Maryland needs to continue the fight to find viable approach to gun control

By Kennedy Thomason

Elm Staff Writer

This year, around 796 people will die as a result of gun misuse in the state of Maryland. 

This number is, of course, an average, which was curated by Everytown Research based on data from previous years. However, the fear of becoming one more statistic in the grand scheme of gun violence is very tangible.

According to Everytown, Maryland “ranks eighth in the country for gun law and strength” since Governor Wes Moore assumed office. Within the past year, Gov. Moore and his administration have produced gun control policies with the intention of lowering gun-related deaths in the state. Some lawmakers on the other side of the political aisle see these laws as going too far. Unfortunately for Moore, some judges agree. 

Bills which recently hit the books in Maryland include efforts such as creating a Center for Firearm Violence Prevention and Intervention and creating avenues for victims or their loved ones to take legal action against firearm manufacturers or gun owners who do not keep their firearms properly secured.

These regulations also necessitate prior licensing in addition to the already required fingerprinting and 30-day wait before citizens are allowed to purchase a firearm. Lastly, in an effort to deter mass shooting incidents, these laws restrict where firearms can be carried regardless of concealed carry permits. These measures passed in the Maryland House of Delegates and Senate and were quickly signed by Gov. Moore. Before the ink could dry, though, Republican efforts to strike down these laws were already underway. 

According to CBS, “in November, the Fourth U.S. Circuit Court of Appeals ruled Maryland cannot enforce a law requiring people to obtain a license before they can buy a handgun.” 

Also in November, a federal judge overturned the original provision requiring fingerprinting and the 30-day waiting period, which had already been in effect for 10 years. 

As far as the restrictions placed on concealed carry permit-holders, the swath of new legislation created “broadly defined types of locations where people would be prohibited from carrying guns: areas for “children and vulnerable individuals,” “government or public infrastructure” areas, and a “special purpose area,” or places where the public gathers for entertainment, education or other social events,” according to Maryland Matters. A judge took issue with these limitations and reversed the effect of the law in certain areas which the legislature agreed fell into the three categories, ultimately ruling that concealed carry is permitted in private buildings, some businesses that sell alcohol, and around public events. 

Two of the largest advocates for these laws were Moms Demand Action and Students Demand Action, organizations dedicated to advocating for strict gun control laws in the name of protecting young lives from the horrors of gun violence. The family of 16-year-old Jaelynn Willey was also highly influential in the passage of Jaelynn’s Law. Willey was shot and killed by a peer at her school who used his father’s gun in the attack. Jaelynn’s Law demands that owners of firearms ensure their guns are securely locked away and stipulates that if their firearm is used in a crime and it is found that the owner “knew or should have known” the gun was accessible, they can be legally prosecuted.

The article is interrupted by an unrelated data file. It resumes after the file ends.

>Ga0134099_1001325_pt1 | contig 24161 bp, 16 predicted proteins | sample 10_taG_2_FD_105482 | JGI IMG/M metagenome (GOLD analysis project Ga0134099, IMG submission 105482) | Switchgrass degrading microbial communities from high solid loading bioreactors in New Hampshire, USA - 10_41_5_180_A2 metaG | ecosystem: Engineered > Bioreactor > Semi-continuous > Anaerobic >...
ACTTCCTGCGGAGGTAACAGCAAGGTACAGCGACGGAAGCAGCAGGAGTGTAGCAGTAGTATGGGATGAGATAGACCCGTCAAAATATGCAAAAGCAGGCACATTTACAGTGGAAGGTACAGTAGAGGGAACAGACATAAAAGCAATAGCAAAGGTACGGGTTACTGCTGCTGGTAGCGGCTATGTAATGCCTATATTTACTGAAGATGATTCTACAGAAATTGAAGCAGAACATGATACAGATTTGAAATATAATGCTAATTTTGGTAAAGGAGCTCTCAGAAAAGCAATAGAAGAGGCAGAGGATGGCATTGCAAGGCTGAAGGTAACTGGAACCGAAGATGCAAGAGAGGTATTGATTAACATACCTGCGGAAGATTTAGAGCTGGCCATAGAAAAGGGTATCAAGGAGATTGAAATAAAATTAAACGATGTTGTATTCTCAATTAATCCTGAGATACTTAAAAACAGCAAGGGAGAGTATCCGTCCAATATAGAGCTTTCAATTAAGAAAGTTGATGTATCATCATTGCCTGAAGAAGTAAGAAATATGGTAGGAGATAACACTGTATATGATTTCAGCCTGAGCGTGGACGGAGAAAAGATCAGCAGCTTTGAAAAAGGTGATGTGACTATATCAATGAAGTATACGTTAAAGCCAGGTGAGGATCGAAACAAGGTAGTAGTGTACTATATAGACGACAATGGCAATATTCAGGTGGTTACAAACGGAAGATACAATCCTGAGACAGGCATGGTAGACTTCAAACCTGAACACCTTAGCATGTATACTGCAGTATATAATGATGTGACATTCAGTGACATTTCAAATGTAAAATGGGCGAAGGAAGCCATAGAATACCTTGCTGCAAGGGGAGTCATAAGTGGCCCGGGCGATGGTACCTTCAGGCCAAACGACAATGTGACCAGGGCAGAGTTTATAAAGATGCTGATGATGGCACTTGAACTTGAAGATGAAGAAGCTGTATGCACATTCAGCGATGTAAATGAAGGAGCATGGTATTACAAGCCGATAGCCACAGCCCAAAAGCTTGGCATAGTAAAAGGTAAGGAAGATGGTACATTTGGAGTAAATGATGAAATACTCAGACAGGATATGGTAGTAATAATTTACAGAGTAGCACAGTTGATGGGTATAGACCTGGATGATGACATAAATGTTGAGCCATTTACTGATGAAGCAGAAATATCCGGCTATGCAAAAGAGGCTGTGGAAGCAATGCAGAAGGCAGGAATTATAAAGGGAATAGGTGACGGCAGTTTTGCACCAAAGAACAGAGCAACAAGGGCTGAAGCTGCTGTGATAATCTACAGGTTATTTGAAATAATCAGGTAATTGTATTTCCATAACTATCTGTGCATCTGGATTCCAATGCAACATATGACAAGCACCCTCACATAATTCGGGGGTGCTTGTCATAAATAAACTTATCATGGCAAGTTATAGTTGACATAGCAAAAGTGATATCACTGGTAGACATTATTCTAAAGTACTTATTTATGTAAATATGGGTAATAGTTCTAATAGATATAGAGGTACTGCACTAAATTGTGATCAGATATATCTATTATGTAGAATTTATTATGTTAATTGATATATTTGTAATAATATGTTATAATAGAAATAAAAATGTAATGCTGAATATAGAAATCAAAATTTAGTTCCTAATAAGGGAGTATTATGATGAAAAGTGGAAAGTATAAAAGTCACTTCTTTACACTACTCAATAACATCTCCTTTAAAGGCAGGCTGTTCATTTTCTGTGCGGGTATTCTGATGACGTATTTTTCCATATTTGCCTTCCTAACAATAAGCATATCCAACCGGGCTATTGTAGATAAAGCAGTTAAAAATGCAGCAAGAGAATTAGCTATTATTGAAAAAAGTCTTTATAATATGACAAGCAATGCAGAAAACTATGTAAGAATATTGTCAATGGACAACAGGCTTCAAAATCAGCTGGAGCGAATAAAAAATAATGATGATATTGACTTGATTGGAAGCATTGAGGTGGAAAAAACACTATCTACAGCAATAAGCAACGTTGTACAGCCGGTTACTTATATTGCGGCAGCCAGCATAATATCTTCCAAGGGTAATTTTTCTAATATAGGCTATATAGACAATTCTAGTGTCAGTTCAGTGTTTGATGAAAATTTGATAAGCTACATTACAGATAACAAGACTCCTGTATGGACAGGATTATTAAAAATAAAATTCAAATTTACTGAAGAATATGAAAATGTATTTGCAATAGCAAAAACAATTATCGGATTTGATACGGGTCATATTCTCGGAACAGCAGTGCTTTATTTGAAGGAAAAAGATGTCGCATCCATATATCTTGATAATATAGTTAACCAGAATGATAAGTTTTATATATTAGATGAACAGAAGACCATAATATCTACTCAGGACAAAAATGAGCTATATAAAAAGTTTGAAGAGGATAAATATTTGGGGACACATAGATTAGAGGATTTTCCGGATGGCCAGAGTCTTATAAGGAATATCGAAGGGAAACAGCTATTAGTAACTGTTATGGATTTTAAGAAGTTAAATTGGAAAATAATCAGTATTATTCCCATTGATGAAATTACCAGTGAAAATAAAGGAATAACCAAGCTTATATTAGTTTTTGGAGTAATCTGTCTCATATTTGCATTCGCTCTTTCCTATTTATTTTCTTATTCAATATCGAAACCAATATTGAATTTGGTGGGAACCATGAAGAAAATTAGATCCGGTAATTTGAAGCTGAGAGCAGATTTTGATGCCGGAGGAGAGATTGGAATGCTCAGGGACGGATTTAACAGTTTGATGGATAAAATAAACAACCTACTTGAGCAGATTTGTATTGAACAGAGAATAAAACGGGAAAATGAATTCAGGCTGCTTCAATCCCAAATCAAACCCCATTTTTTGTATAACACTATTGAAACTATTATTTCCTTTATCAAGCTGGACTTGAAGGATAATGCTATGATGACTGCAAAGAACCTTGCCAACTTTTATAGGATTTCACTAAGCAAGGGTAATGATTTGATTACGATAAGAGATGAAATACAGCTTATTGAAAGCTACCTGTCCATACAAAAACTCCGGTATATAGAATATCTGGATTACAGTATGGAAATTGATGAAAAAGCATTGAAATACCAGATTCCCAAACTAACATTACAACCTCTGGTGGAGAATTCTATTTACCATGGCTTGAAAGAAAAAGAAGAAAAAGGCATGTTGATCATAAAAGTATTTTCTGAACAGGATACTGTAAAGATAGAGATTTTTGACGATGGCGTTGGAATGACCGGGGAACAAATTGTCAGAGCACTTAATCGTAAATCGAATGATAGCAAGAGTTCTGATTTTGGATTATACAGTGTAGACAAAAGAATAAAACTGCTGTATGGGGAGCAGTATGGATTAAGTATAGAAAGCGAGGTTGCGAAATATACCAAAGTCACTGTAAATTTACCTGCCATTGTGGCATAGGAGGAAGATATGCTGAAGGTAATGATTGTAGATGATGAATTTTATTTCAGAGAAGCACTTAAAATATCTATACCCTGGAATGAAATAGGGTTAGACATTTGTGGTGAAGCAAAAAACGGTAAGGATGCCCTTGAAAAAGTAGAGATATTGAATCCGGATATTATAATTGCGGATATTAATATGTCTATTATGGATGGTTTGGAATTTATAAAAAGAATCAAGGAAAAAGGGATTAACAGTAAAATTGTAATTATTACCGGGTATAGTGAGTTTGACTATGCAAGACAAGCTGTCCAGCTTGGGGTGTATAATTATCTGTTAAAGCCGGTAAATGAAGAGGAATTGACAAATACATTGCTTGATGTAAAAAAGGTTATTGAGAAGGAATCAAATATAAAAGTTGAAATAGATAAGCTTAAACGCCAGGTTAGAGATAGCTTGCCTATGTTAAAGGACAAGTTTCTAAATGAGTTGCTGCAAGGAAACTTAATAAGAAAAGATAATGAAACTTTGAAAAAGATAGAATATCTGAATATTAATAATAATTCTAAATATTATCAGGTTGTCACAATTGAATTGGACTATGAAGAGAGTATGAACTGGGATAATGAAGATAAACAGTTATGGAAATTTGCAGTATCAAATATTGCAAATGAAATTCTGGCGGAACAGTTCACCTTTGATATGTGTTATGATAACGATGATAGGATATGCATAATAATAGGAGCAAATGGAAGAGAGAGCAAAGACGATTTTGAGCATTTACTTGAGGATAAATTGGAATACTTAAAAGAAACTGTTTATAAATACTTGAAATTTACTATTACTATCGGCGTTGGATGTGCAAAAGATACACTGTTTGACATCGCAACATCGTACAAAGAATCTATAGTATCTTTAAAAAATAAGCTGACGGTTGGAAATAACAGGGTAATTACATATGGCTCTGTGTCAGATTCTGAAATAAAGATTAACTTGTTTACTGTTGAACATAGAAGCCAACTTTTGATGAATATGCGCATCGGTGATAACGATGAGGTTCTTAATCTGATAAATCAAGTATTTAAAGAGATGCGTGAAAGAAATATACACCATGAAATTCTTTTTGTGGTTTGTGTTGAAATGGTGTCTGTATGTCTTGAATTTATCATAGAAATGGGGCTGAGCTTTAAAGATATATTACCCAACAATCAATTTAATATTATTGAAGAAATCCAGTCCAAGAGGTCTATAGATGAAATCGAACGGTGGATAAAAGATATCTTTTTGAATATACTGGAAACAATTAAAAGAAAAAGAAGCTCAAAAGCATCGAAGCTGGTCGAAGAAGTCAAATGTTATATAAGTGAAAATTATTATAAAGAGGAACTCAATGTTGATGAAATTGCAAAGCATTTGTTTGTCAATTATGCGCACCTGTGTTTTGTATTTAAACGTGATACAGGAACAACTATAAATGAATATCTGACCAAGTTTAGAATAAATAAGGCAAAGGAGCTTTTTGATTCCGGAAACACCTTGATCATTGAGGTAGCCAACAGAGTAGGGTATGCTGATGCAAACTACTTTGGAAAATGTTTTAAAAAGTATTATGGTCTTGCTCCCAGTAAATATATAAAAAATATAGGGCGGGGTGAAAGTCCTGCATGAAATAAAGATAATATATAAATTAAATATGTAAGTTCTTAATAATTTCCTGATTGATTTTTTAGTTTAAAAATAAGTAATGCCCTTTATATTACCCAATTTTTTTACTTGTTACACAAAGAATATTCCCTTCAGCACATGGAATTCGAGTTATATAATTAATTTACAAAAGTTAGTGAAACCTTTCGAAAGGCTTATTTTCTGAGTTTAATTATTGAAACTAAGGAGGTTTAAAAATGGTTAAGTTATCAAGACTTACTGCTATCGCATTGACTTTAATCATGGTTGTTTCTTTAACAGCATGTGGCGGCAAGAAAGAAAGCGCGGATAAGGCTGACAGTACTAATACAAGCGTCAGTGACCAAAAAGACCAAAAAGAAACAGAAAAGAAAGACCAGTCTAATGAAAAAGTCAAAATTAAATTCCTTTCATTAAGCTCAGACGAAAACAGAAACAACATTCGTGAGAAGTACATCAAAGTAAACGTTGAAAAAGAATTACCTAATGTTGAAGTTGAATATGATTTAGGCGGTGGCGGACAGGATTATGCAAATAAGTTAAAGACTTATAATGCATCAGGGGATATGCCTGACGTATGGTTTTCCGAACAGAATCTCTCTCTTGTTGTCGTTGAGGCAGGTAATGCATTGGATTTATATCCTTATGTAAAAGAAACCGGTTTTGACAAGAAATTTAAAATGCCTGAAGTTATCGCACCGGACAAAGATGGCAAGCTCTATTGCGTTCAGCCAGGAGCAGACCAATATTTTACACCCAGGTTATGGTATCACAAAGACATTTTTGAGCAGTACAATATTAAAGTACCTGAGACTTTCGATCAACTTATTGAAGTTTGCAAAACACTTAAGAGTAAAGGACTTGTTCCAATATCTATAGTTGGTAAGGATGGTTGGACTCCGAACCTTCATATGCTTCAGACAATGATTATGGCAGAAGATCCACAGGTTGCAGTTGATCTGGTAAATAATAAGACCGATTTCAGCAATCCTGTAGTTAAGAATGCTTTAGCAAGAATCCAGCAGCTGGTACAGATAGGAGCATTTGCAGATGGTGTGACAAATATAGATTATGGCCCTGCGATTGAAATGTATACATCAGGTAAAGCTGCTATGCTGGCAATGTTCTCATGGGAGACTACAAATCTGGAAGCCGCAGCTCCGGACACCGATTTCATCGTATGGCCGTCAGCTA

Gun safety and control demands the attention of everyone, regardless of state lines, party affiliation, or any other demographic. The ever-present threat of school shootings is just one reason why Washington College students especially should remain informed about the laws in place to protect the campus and the individuals within it. These judicial rollbacks demonstrate how important it is that we take this a step further; do not just be informed, be an active participant in the pursuit of change. 

Dealings with the second amendment will remain controversial until lawmakers and the public alike accept that gun control is a necessity and that the safety of students is worth compromising for. Common sense gun laws, such as the legislation laid out by Maryland’s elected officials, can exist in tandem with the right to bear arms for law abiding citizens. 

I am all for constitutionality, but I will value the lives of Maryland youth over the convenience of gun ownership any day. 

Photo courtesy of Wikimedia Commons

Photo Caption: Common sense gun reform has been a frequent subject for protest and debate in contemporary American dialogues.

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